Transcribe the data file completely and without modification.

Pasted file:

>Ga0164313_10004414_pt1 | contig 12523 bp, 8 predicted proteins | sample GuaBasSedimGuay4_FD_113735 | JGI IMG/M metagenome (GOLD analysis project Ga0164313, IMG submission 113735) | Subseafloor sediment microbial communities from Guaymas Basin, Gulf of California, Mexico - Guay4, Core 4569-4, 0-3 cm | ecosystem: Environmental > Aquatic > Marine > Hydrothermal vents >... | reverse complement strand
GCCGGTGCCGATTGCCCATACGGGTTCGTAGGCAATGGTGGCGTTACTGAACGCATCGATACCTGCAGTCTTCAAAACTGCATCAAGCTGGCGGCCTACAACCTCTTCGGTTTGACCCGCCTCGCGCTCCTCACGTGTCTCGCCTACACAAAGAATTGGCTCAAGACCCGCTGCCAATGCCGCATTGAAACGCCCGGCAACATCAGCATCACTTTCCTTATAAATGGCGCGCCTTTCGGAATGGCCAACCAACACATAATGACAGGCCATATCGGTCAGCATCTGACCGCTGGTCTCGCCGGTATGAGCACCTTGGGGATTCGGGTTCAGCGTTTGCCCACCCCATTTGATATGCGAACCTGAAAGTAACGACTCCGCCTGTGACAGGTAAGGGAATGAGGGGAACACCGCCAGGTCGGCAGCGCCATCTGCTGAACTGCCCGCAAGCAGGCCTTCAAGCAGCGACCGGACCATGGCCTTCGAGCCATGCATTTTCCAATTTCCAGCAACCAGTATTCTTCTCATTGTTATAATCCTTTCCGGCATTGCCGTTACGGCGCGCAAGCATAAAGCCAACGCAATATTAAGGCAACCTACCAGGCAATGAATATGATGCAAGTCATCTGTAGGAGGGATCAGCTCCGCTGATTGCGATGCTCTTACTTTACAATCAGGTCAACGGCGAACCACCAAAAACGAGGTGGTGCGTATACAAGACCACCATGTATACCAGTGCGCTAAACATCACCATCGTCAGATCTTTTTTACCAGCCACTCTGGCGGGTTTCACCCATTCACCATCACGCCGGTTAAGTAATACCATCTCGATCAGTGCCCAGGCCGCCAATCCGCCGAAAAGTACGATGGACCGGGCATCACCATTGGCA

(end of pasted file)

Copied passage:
>Ga0164313_10004414_pt1 | contig 12523 bp, 8 predicted proteins | sample GuaBasSedimGuay4_FD_113735 | JGI IMG/M metagenome (GOLD analysis project Ga0164313, IMG submission 113735) | Subseafloor sediment microbial communities from Guaymas Basin, Gulf of California, Mexico - Guay4, Core 4569-4, 0-3 cm | ecosystem: Environmental > Aquatic > Marine > Hydrothermal vents >... | reverse complement strand
GCCGGTGCCGATTGCCCATACGGGTTCGTAGGCAATGGTGGCGTTACTGAACGCATCGATACCTGCAGTCTTCAAAACTGCATCAAGCTGGCGGCCTACAACCTCTTCGGTTTGACCCGCCTCGCGCTCCTCACGTGTCTCGCCTACACAAAGAATTGGCTCAAGACCCGCTGCCAATGCCGCATTGAAACGCCCGGCAACATCAGCATCACTTTCCTTATAAATGGCGCGCCTTTCGGAATGGCCAACCAACACATAATGACAGGCCATATCGGTCAGCATCTGACCGCTGGTCTCGCCGGTATGAGCACCTTGGGGATTCGGGTTCAGCGTTTGCCCACCCCATTTGATATGCGAACCTGAAAGTAACGACTCCGCCTGTGACAGGTAAGGGAATGAGGGGAACACCGCCAGGTCGGCAGCGCCATCTGCTGAACTGCCCGCAAGCAGGCCTTCAAGCAGCGACCGGACCATGGCCTTCGAGCCATGCATTTTCCAATTTCCAGCAACCAGTATTCTTCTCATTGTTATAATCCTTTCCGGCATTGCCGTTACGGCGCGCAAGCATAAAGCCAACGCAATATTAAGGCAACCTACCAGGCAATGAATATGATGCAAGTCATCTGTAGGAGGGATCAGCTCCGCTGATTGCGATGCTCTTACTTTACAATCAGGTCAACGGCGAACCACCAAAAACGAGGTGGTGCGTATACAAGACCACCATGTATACCAGTGCGCTAAACATCACCATCGTCAGATCTTTTTTACCAGCCACTCTGGCGGGTTTCACCCATTCACCATCACGCCGGTTAAGTAATACCATCTCGATCAGTGCCCAGGCCGCCAATCCGCCGAAAAGTACGATGGACCGGGCATCACCATTGGCA